So Has TikTok Been Banned After All?

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TikTok’s place in America has faced questions since the Trump Administration threatened to ban it for security reasons. (Image/Forbes)

Arjun Ray, Online Staff Writer

Whether it’s a new dance or creator gossip, TikTok always seems to be on the tip of our tongues. However, the immensely popular video-sharing app’s future, which has gone through several controversies in the past year, is under heavy speculation as President Trump announced in August he intends to ban the Chinese-owned app, citing security and privacy concerns. This has caused massive uproar and concern amongst both celebrities on the app, many of whom have built careers around it, and TikTok’s hundred million monthly American users.

On September 18th, the US Dept. of Commerce has announced that Tik Tok will be banned from the App Store starting Sunday September 20. However, Judge Carl Nichols has ordered the Trump Administration to postpone the ban to Sunday September 27, after a hearing on Thursday September 24. It does seem that Walmart and Silicon Valley corporation Oracle have banded together to form TikTok Global, centered in the United States, so as to avoid security threats, which the Trump Administration has approved. TikTok Global would still have substantial ties to ByteDance, the Chinese corporation behind TikTok, and it is unclear as to whether the deal will be finalized on all sides and have approval from the Chinese government by the September 27 deadline.

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Despite high usage rates amongst teens (45% reported by recent polls), attitudes are mixed towards any potential bans, and whether the app is an actual security threat. Sophomore Ziya Brittingham, noted that, “I think that TikTok could have security threats, but more towards the government. I feel that this summer has shown the government that Gen Z is a force to be reckoned with.” Brittingham also predicts the likely reaction to a ban, stating “Many people who use TikTok will be extremely upset for a while, but it may soon become a distant memory.” Senior Jenny Zhang, who has amassed nearly 25 thousand likes on the app for her artistic videos, also doubts the legitimacy of the security claims. According to Zhang, “If you’re really worried then read the privacy policies.” Additionally, Senior Skye Harris, who has garnered thousands of likes and views for her dancing and comedic videos, expressed skepticism over the matter of TikTok’s security, saying, “It depends. I think a lot of technology and platforms can pose a security threat. Companies like Google, Amazon, and Facebook are constantly tracking your history and showing adds that pertain to your interest. If you would consider that a security threat, Tik Tok is most likely one too.”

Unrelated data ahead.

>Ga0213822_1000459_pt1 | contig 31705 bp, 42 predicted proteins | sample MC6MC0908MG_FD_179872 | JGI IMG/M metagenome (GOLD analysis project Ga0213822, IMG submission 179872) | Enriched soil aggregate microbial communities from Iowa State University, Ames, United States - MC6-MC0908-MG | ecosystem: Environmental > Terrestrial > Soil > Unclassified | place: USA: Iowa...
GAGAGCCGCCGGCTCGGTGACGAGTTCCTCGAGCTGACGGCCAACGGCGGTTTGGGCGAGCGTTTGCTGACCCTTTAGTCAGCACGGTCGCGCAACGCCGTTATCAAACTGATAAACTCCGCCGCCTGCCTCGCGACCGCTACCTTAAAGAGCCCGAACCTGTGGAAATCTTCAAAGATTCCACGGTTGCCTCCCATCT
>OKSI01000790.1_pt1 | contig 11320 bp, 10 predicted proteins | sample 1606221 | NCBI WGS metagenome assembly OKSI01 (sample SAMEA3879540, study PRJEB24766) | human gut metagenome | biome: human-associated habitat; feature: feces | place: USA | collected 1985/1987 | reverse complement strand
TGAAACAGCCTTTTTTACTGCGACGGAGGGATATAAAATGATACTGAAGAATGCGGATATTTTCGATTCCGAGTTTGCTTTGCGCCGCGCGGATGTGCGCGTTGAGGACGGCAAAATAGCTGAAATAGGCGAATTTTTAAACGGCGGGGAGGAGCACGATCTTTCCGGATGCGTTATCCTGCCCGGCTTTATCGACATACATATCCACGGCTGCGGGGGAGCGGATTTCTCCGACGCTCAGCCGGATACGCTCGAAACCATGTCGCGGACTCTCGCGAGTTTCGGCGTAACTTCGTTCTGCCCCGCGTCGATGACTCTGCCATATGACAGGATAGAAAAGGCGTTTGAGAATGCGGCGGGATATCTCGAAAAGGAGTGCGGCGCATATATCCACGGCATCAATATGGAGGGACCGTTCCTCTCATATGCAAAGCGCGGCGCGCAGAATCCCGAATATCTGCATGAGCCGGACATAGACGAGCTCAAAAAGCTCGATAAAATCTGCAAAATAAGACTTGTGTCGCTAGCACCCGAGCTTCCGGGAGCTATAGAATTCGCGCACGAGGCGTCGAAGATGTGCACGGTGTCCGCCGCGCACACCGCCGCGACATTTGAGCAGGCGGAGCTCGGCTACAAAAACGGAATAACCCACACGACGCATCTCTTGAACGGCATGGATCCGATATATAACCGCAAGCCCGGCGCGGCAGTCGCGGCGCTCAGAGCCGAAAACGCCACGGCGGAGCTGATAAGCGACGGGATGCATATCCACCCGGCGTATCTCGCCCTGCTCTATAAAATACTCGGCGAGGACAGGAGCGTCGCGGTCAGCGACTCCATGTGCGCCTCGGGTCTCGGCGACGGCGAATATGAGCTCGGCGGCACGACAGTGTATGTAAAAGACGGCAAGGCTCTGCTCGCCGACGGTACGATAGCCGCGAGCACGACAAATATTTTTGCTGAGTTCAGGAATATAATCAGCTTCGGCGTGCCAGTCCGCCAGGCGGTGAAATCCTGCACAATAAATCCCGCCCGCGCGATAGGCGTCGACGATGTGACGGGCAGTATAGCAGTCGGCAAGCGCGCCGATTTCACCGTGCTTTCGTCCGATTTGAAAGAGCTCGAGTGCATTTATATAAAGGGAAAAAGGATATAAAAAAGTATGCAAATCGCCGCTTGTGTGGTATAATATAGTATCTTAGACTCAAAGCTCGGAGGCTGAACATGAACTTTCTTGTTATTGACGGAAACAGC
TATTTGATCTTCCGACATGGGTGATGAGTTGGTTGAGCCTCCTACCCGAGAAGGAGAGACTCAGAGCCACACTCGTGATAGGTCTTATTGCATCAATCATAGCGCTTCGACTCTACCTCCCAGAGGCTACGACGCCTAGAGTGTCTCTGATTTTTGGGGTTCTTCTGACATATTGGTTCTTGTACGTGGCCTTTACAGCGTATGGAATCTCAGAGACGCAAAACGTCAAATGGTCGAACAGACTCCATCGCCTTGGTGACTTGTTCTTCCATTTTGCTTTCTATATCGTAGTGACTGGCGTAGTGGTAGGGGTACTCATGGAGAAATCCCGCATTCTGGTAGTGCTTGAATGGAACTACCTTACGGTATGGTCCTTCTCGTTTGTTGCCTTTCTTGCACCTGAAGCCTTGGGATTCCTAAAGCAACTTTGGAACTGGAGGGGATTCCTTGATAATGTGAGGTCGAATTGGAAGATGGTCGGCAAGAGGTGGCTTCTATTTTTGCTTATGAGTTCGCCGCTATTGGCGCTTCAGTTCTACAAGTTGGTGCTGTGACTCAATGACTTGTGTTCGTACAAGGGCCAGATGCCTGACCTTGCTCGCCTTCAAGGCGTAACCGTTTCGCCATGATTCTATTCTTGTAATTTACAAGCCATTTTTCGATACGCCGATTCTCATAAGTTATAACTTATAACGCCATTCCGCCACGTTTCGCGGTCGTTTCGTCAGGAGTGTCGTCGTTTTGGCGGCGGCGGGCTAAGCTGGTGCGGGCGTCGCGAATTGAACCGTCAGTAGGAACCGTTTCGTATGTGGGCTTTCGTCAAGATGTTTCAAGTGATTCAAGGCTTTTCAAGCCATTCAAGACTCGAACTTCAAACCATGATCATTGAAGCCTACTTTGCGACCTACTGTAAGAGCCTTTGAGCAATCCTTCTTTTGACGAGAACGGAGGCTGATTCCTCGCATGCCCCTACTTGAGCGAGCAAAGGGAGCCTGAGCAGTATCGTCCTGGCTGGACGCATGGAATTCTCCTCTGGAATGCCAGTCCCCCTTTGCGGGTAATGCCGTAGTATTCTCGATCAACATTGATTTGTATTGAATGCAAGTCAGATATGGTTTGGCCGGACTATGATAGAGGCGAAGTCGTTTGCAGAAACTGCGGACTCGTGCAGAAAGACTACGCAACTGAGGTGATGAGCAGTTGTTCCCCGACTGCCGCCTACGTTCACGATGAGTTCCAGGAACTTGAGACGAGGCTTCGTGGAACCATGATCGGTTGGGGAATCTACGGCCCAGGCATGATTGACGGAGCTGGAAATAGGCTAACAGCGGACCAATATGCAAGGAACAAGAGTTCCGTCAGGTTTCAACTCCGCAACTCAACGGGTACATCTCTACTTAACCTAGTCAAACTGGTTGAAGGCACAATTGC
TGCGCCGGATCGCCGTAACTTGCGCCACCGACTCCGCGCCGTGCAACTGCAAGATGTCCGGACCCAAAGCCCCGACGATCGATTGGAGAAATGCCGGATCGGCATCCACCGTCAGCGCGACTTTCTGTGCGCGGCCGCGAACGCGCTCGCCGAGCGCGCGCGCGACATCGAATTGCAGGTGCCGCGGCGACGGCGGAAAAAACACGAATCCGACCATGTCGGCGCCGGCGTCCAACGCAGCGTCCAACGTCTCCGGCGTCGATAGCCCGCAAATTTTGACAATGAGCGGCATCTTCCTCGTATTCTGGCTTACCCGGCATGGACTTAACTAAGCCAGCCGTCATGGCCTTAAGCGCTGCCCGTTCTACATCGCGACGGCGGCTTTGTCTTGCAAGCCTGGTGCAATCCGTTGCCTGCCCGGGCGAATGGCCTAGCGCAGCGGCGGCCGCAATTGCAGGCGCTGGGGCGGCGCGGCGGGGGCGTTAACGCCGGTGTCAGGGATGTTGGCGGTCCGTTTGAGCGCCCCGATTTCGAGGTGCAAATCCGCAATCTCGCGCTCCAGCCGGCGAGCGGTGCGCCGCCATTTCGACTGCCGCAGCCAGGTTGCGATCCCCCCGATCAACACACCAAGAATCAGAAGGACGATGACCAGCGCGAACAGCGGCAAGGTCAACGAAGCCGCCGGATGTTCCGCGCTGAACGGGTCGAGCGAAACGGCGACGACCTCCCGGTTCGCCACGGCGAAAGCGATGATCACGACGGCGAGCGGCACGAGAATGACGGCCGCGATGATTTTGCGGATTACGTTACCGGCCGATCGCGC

All three agree that TikTok does have positive aspects, and Harris emphasized that “TikTok is one of my favorite platforms because it feels real and natural…I can be myself and show my humor.” According to Brittingham, TikTok also played an important role in spreading information on current issues in a manner that other platforms have not.

As TikTok faces a clouded future, Instagram has decided to seize the moment by announcing Reels, a platform virtually identical to TikTok. However, interest in it seems to be minimal with the general feeling being that it simply won’t live up to TikTok’s legacy. Zhang noted, “I definitely will be upset if TikTok gets banned, but there are a lot of apps too that are a bit similar. They will never have the same energy, though.”

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